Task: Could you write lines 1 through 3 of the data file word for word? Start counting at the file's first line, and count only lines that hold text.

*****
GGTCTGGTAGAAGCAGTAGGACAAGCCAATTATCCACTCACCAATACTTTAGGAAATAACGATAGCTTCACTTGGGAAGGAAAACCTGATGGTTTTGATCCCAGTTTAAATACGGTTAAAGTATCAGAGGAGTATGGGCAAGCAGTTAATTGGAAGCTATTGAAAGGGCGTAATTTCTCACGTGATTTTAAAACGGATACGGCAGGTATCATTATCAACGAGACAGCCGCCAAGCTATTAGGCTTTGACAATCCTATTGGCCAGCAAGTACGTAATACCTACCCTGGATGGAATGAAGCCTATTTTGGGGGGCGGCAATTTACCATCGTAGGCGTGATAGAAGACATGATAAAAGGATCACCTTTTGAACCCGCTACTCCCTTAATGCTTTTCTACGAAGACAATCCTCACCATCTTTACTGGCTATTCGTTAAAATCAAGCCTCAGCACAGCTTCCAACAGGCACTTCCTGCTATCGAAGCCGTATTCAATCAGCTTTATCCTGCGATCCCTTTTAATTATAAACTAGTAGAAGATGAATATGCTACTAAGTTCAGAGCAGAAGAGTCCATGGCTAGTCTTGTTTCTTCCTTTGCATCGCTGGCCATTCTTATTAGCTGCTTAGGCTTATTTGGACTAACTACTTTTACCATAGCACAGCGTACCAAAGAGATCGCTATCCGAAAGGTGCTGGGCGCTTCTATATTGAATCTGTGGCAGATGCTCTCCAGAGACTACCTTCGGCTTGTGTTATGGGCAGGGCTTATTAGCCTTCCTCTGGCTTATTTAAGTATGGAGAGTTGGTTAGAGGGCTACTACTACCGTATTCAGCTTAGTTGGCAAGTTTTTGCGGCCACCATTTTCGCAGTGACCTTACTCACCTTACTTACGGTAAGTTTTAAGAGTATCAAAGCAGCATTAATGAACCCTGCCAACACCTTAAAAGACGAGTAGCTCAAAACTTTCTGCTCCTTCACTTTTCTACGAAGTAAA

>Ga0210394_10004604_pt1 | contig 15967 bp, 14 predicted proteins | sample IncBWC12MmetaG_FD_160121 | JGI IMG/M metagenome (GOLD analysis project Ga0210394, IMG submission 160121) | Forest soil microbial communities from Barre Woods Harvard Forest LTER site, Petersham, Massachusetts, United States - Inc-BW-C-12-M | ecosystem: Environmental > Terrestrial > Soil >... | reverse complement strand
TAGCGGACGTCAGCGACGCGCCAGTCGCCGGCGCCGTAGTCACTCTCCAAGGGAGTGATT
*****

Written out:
GGTCTGGTAGAAGCAGTAGGACAAGCCAATTATCCACTCACCAATACTTTAGGAAATAACGATAGCTTCACTTGGGAAGGAAAACCTGATGGTTTTGATCCCAGTTTAAATACGGTTAAAGTATCAGAGGAGTATGGGCAAGCAGTTAATTGGAAGCTATTGAAAGGGCGTAATTTCTCACGTGATTTTAAAACGGATACGGCAGGTATCATTATCAACGAGACAGCCGCCAAGCTATTAGGCTTTGACAATCCTATTGGCCAGCAAGTACGTAATACCTACCCTGGATGGAATGAAGCCTATTTTGGGGGGCGGCAATTTACCATCGTAGGCGTGATAGAAGACATGATAAAAGGATCACCTTTTGAACCCGCTACTCCCTTAATGCTTTTCTACGAAGACAATCCTCACCATCTTTACTGGCTATTCGTTAAAATCAAGCCTCAGCACAGCTTCCAACAGGCACTTCCTGCTATCGAAGCCGTATTCAATCAGCTTTATCCTGCGATCCCTTTTAATTATAAACTAGTAGAAGATGAATATGCTACTAAGTTCAGAGCAGAAGAGTCCATGGCTAGTCTTGTTTCTTCCTTTGCATCGCTGGCCATTCTTATTAGCTGCTTAGGCTTATTTGGACTAACTACTTTTACCATAGCACAGCGTACCAAAGAGATCGCTATCCGAAAGGTGCTGGGCGCTTCTATATTGAATCTGTGGCAGATGCTCTCCAGAGACTACCTTCGGCTTGTGTTATGGGCAGGGCTTATTAGCCTTCCTCTGGCTTATTTAAGTATGGAGAGTTGGTTAGAGGGCTACTACTACCGTATTCAGCTTAGTTGGCAAGTTTTTGCGGCCACCATTTTCGCAGTGACCTTACTCACCTTACTTACGGTAAGTTTTAAGAGTATCAAAGCAGCATTAATGAACCCTGCCAACACCTTAAAAGACGAGTAGCTCAAAACTTTCTGCTCCTTCACTTTTCTACGAAGTAAA

>Ga0210394_10004604_pt1 | contig 15967 bp, 14 predicted proteins | sample IncBWC12MmetaG_FD_160121 | JGI IMG/M metagenome (GOLD analysis project Ga0210394, IMG submission 160121) | Forest soil microbial communities from Barre Woods Harvard Forest LTER site, Petersham, Massachusetts, United States - Inc-BW-C-12-M | ecosystem: Environmental > Terrestrial > Soil >... | reverse complement strand
TAGCGGACGTCAGCGACGCGCCAGTCGCCGGCGCCGTAGTCACTCTCCAAGGGAGTGATT